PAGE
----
Sunday, April 3, 2011

The Cobblerist Movement

Modified Feminist Movement Logo
This post is inspired by an old joke and in reply to a chat I had today (yeah, completely unrelated to cricket)...

The world, after decades of strife, was at ease – but an uneasy calm, an eerie silence pervaded all around. American defence budgets had soared to more than 6% of their GDP for the first time. While the majority of budgets for the past 5 years were dedicated to research, for the first time in the decade, manpower costs were hiked – that sure didn’t bode well for the year – was there a war lurking in the background?

The 1984th resolution of the UN Security Council declared that nuclear enrichment by any nation was to be done only under the watch of IAEA. The IAEA, headed by an ex-DefSec, was a 10-member democratic body consisting of 6 US ex-senators, two British ex-PMs, Hamid Karzai and an ageing Jalal Talabani. Pakistan, which had been a largely peaceful nation since the time they contacted Narendra Modi to rebuild their state ridden with turmoil, stated on record that they had no use for nuclear energy and had hence, stopped their civilian nuclear programme. They also refused to buy American technology for the same. Insider sources reported that the budget deficit of the US was to be funded by Pak purchase of advanced enrichment technology for carbon15.

US, under the aegis of IAEA, declared that Pakistan was hiding their nuclear enrichment programme and had potentially been using the same for non-peaceful purposes. They alleged that the enriched C15 was sufficient to manufacture nukes against India. While India remained non-committal, they refused to endorse the US view of the same. However, US was adamant and declared that they would rid the world of all Nukes starting with Pakistan. The democratic IAEA voted unanimously in favour of US aggression.


Brash nation that they are, US declared a unilateral war on Pakistan. The brashness didn’t end there. In a highly publicised press conference, they openly declared that they would obliterate the terrorist network operating in Pakistan and all terrorists, including the cobbler who sat on the parliament house steps would be killed. Suddenly there was outrage in the world. Human Right activists called US a fascist nation for attacking the cobbler. Cobblers from around the world condemned the declaration. Suddenly there were government schemes announced to protect the cobbler. Three nations offered him asylum. The cobbler, ignorant of all that was happening around him, was polishing shoes as usual when the first missile hit the parliament. Afraid, he took up on the offer by the visiting head of state. The ambassador proclaimed victory on humanitarian grounds. The cobbler was airlifted out of Islamabad and taken to an undisclosed location.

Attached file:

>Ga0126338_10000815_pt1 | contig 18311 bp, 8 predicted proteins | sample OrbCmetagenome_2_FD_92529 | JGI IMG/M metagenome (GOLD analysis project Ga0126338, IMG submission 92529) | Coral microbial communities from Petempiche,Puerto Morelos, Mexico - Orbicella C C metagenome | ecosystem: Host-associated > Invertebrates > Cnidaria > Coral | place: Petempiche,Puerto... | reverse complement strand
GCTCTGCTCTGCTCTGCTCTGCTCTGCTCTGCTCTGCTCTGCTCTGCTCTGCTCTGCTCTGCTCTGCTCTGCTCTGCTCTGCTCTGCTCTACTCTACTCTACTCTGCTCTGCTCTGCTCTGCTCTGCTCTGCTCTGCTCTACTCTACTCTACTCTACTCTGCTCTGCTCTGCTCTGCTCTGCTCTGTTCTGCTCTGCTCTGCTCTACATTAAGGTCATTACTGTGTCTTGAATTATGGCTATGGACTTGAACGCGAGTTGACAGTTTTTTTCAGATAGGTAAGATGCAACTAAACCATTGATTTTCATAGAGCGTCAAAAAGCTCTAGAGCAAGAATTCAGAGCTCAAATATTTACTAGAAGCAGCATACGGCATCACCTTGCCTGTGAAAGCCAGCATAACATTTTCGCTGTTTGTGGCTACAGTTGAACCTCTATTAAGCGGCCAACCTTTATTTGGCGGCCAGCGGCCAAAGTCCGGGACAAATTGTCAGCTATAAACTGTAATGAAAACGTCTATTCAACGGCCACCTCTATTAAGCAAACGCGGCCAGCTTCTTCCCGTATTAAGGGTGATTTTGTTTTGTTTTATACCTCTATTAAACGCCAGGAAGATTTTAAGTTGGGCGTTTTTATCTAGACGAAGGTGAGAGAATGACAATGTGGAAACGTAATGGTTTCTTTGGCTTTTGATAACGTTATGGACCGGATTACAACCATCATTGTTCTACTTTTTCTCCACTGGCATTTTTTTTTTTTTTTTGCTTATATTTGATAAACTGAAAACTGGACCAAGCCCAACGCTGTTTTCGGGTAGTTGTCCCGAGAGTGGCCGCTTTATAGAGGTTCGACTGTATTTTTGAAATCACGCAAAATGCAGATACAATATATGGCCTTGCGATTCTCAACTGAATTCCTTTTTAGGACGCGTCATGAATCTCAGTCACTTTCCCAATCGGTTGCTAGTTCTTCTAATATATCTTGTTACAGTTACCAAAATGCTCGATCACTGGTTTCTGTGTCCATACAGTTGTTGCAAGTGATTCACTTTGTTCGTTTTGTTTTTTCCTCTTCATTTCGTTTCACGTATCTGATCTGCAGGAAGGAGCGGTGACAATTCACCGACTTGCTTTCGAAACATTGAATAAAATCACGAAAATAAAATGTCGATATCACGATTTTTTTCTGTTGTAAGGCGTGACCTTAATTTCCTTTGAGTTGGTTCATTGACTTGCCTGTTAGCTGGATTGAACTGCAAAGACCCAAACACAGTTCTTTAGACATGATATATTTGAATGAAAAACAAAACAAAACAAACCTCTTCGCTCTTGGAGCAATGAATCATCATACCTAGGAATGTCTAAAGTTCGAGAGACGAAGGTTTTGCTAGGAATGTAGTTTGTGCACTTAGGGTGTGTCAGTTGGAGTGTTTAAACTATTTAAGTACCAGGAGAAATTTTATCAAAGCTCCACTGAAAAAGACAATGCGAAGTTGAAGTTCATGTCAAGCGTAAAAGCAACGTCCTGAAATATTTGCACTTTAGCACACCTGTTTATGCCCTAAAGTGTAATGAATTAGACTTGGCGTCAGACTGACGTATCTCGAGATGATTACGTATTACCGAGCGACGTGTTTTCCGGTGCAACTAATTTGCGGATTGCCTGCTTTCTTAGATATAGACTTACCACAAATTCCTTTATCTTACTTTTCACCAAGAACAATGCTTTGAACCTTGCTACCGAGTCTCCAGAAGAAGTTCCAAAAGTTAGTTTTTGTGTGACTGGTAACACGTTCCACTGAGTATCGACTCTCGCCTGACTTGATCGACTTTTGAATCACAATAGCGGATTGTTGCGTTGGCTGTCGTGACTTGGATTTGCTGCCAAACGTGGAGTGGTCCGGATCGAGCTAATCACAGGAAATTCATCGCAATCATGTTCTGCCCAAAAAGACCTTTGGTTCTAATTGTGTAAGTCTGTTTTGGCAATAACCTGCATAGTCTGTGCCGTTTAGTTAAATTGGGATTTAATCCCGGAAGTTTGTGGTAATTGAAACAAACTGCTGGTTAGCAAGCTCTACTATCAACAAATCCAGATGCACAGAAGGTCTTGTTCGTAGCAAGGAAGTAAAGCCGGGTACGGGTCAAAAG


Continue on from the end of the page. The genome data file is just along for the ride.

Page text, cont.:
Missile after missile kept hitting the Pakistani nation. The cobbler meanwhile was safe in a safehouse 30m underground in an Arab nation. Pakistan was reduced to ashes. 300,000 were presumed dead. Damage estimate touched 10 digits. Meanwhile, human right activists kept shouting slogans against US decision to kill the cobbler. Rights Groups sat on ‘Dharnas’ demanding survival rights of the cobbler. The media covered the complete event in great detail. The cobbler’s parents and family joined in on an indefinite hunger strike. Finally, after 62 days of war, the US accepted it was a folly to think of killing the cobbler. The activists proclaimed victory. The state of Pakistan will forever be known as the state that was sacrificed to save the cobbler.

7 comments:

allwyn said...

American defence budgets had soared to more than 6% of their GDP for the first time???

this is impossible!!

PP said...

@Allwyn: In case you noticed, this is a satire and not a factual read... In the same vein, Carbon-15?

PP said...

@Allwyn: In case you noticed, this is a satire and not a factual read... In the same vein, Carbon-15?

allwyn said...

satire ok ..sry actually i dint read d ful post

Abhinav said...
This comment has been removed by the author.
Abhinav said...

Haha, great post. It forces readers to stop for a moment and examine those instances when they succumbed to extreme, irrational tunnel vision themselves. *Not* a pleasant experience. :)

(PS: The earlier comment said the same thing, but I forgot to check the box that said 'mail followup comments to me', and so I resubmitted this.)

PP said...

Thanks. this tunnel vision leading to "movements" is exactly what worries me...